A New England Portrait

SET among wooded hills and slowflowing streams, some fifty miles back from the coast, is an old New England farm. One hundred and twenty acres are called for in its deeds, sixty of which are magnificent woodland. Long ago, generations of sons and daughters were born and reared upon this homestead, but the region is thinly populated now. Where, forty years ago, its little district schoolhouses were always filled to capacity, now less than a dozen children are to be found in them. Heavy teams and stout farm-horses furnish the means of travel. At very long intervals, a modest car may be owned by some ambitious individual; and occasionally a big touring car from the coast sweeps over the long hills, waking their echoes with its siren wail as it speeds away to the strange world from which it came. But virtually it is still a land of the horse and wagon.

But the fate which has overtaken so many New England farms has not befallen this one — at least, not wholly. It is not deserted. One member of its family still remains — a woman who lives alone upon it. Its old buildings are snug and up-standing. The loweaved dwelling house is kept painted and repaired. Tall hollyhocks and cinnamon roses bloom beside the old stone doorstep. Of the two barns, one is gray and weather-worn by the storms of more than a hundred years, but is still sound and in use; the other, a later structure connected with the house, is snug and comfortable for the creatures which it houses. These are a strong good-looking horse, which the woman bought as a three-year-old and trained and steadied with her own hands, three cows, pigs, and a hundred hens.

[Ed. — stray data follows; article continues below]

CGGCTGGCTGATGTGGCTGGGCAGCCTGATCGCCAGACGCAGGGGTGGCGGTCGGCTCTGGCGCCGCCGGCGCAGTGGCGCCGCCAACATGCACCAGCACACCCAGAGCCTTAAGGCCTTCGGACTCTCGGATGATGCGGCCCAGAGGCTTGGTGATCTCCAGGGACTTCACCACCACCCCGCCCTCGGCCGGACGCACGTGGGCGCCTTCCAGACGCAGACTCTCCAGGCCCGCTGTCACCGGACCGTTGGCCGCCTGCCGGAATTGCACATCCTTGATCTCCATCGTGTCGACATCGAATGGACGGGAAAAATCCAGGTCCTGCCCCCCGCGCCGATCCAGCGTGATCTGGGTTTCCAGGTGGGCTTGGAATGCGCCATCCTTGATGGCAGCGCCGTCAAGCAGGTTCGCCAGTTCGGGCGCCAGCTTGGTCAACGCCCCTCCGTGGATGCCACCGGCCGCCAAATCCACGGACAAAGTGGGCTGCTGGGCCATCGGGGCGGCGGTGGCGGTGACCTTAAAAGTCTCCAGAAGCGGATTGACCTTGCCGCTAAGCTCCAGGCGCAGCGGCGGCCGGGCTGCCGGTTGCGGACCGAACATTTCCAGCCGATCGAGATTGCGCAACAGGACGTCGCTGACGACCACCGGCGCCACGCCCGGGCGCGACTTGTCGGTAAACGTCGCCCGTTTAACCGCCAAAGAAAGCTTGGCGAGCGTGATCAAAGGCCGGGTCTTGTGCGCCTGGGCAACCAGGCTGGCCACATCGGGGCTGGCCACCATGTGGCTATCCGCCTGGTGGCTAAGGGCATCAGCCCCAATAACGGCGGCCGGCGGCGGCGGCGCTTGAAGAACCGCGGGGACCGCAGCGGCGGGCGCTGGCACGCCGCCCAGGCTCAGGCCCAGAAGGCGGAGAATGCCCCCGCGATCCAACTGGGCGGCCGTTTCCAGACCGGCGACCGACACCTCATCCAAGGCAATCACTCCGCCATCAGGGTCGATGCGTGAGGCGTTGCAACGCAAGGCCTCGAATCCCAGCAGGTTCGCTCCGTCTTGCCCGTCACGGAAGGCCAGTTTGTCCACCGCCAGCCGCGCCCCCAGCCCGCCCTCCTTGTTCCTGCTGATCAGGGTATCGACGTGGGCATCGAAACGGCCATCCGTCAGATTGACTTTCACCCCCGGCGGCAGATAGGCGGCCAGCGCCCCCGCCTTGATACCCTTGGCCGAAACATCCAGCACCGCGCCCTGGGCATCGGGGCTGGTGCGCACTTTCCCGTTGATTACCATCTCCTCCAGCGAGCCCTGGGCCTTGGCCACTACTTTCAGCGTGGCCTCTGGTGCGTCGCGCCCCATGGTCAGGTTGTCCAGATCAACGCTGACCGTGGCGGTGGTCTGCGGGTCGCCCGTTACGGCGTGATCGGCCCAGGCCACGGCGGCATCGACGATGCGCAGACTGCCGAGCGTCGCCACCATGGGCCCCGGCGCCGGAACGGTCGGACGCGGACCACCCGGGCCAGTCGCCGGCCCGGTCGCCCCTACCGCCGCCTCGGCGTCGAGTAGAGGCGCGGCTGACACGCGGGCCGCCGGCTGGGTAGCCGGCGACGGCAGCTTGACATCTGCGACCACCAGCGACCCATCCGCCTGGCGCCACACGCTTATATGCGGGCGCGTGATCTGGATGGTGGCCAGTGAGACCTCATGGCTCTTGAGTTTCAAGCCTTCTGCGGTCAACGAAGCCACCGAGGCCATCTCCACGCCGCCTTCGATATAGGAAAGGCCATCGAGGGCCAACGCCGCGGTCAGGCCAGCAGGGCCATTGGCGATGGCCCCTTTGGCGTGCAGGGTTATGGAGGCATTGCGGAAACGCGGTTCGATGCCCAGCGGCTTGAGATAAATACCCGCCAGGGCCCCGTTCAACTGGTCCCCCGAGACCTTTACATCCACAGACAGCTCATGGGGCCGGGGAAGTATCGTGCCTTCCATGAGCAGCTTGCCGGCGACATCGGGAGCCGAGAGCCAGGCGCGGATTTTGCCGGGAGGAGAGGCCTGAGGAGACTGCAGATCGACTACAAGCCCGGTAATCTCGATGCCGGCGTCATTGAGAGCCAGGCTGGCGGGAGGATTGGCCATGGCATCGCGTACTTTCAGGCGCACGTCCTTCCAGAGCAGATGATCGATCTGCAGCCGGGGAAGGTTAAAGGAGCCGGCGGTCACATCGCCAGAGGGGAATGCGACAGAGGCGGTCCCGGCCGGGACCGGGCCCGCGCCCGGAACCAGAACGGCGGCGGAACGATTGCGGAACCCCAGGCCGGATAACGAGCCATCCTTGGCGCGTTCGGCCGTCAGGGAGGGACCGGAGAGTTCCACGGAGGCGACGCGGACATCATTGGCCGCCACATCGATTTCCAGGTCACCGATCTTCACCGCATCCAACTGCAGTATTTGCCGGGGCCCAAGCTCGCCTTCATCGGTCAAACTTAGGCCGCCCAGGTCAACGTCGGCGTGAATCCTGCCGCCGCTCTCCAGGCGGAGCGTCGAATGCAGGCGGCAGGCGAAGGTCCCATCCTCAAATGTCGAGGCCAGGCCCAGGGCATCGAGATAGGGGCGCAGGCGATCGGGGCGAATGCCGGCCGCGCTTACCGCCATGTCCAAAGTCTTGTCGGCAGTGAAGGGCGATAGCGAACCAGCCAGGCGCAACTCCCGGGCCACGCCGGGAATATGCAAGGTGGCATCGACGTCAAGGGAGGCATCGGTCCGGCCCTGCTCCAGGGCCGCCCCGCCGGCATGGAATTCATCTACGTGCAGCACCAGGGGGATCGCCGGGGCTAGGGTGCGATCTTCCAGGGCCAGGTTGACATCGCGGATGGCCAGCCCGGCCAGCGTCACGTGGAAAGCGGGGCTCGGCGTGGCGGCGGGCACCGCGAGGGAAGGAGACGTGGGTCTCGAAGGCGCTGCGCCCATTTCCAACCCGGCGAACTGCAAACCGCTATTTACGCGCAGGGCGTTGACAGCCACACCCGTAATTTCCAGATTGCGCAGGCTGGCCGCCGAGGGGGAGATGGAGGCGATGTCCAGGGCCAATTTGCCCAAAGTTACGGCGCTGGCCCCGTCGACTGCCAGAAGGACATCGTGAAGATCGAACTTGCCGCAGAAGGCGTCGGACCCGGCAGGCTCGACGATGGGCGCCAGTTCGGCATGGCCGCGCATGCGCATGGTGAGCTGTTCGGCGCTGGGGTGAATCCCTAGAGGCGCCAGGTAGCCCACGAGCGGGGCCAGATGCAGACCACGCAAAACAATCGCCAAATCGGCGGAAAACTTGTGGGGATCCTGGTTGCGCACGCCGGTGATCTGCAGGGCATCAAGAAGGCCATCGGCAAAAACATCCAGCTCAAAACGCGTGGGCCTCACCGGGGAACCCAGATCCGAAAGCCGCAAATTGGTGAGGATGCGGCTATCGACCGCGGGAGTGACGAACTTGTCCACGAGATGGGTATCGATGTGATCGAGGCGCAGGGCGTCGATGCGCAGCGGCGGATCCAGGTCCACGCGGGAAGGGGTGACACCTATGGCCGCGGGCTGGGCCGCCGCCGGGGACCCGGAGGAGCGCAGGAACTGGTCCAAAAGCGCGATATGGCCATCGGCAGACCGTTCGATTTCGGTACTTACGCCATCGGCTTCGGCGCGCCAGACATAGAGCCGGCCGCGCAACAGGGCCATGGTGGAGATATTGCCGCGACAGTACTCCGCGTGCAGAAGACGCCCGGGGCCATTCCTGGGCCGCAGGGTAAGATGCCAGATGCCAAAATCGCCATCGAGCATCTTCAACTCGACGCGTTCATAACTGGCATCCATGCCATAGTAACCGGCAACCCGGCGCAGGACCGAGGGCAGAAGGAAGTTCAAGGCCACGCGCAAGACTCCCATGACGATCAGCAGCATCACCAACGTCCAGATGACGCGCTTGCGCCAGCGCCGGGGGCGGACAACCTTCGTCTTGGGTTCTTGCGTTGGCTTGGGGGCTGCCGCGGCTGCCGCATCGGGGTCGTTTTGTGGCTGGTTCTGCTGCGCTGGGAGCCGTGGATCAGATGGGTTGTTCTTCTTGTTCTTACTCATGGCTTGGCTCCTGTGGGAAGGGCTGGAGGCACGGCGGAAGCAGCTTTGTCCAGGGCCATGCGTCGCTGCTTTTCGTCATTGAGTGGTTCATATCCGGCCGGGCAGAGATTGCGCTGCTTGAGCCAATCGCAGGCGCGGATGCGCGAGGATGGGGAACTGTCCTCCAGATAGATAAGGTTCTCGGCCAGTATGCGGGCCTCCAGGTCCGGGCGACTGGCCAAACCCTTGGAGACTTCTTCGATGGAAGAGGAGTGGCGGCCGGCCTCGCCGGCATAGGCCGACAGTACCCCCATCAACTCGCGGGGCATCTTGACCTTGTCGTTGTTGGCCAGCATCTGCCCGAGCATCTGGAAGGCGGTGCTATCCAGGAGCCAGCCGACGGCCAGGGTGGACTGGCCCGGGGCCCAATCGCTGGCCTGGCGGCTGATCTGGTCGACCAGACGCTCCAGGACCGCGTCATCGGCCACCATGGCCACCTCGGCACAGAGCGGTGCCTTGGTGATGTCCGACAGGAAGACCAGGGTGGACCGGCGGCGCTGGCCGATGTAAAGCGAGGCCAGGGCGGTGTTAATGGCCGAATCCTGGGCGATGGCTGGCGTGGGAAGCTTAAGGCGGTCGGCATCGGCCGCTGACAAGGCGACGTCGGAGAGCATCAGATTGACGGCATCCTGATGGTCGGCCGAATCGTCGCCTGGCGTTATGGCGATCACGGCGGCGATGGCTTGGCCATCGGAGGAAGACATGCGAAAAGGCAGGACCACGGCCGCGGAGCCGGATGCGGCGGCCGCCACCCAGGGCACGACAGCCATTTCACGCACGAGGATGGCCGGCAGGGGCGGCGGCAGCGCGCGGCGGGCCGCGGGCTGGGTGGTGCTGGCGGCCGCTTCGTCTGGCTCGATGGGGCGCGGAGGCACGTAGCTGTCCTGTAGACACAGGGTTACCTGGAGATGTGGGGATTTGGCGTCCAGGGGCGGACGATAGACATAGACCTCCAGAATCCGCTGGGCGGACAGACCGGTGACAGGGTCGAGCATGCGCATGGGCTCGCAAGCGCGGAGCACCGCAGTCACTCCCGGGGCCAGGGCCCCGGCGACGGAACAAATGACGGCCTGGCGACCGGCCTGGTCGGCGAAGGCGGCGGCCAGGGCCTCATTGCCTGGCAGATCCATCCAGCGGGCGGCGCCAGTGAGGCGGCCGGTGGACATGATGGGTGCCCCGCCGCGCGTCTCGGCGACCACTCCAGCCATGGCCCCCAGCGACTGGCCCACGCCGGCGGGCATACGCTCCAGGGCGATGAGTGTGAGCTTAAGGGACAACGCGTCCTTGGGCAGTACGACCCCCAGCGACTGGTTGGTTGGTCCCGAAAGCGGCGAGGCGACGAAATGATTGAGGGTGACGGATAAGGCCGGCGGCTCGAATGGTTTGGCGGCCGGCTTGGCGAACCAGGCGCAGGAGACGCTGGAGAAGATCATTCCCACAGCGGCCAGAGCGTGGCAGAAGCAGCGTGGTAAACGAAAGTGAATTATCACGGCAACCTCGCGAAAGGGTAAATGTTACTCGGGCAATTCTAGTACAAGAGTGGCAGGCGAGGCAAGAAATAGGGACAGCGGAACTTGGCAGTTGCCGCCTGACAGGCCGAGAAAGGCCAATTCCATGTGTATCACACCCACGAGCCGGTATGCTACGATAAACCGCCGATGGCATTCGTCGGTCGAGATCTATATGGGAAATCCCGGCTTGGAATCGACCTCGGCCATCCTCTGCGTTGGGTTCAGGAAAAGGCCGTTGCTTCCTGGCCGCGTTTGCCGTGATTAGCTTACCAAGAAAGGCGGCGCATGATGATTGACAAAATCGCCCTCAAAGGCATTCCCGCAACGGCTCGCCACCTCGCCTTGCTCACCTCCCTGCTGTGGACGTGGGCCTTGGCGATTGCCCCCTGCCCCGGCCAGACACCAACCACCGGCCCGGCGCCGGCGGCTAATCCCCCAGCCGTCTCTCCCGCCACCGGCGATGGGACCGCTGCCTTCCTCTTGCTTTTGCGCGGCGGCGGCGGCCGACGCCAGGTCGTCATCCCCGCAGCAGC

Indoors, there is the plain simplicity of the old-fashioned country home — the braided rugs, the soft-cushioned chairs, the old gothic-faced clock which has been running more than sixty-five years, the Franklin fireplace, flanked by its great box of old-growth birch and rock-maple — burned in lavish and unmeasured abundance; for there are fifteen cords of it piled in the woodshed and many more on the owner’s land.

It was a mellow autumn morning when I first saw this spot. The scent of sage and mint and rose-red apples spiced the air. Looking away over steadily sloping fields and pastures, across miles of the wooded river-valley to the far hills beyond, it was a scene of exceeding beauty. Every shade of purple and mauve, of green and dunrose and blue, lay upon it, with here and there glimpses of the little river, moving its amber waters unhurried toward the sea. Nearer showed rich green squares of late clover, loaded orchards, and the rusty gold of cornfields; and marking boundaries still, in places, the gray old stone-walls of early New England.

And over all hung the tinted softness of September. I could but think of the old Scotch peasant, whom a traveler had noticed in a bit of the Highlands, standing humbly with bared head, as if in an attitude of devotion. Approaching him at last, the stranger said, ‘I did not know, Sandy, but you were at your prayers?’ ‘No,’ answered the old man, ‘ I will tell you — for forty years I have come here every morning to take off my bonnet to the beauty of the world.’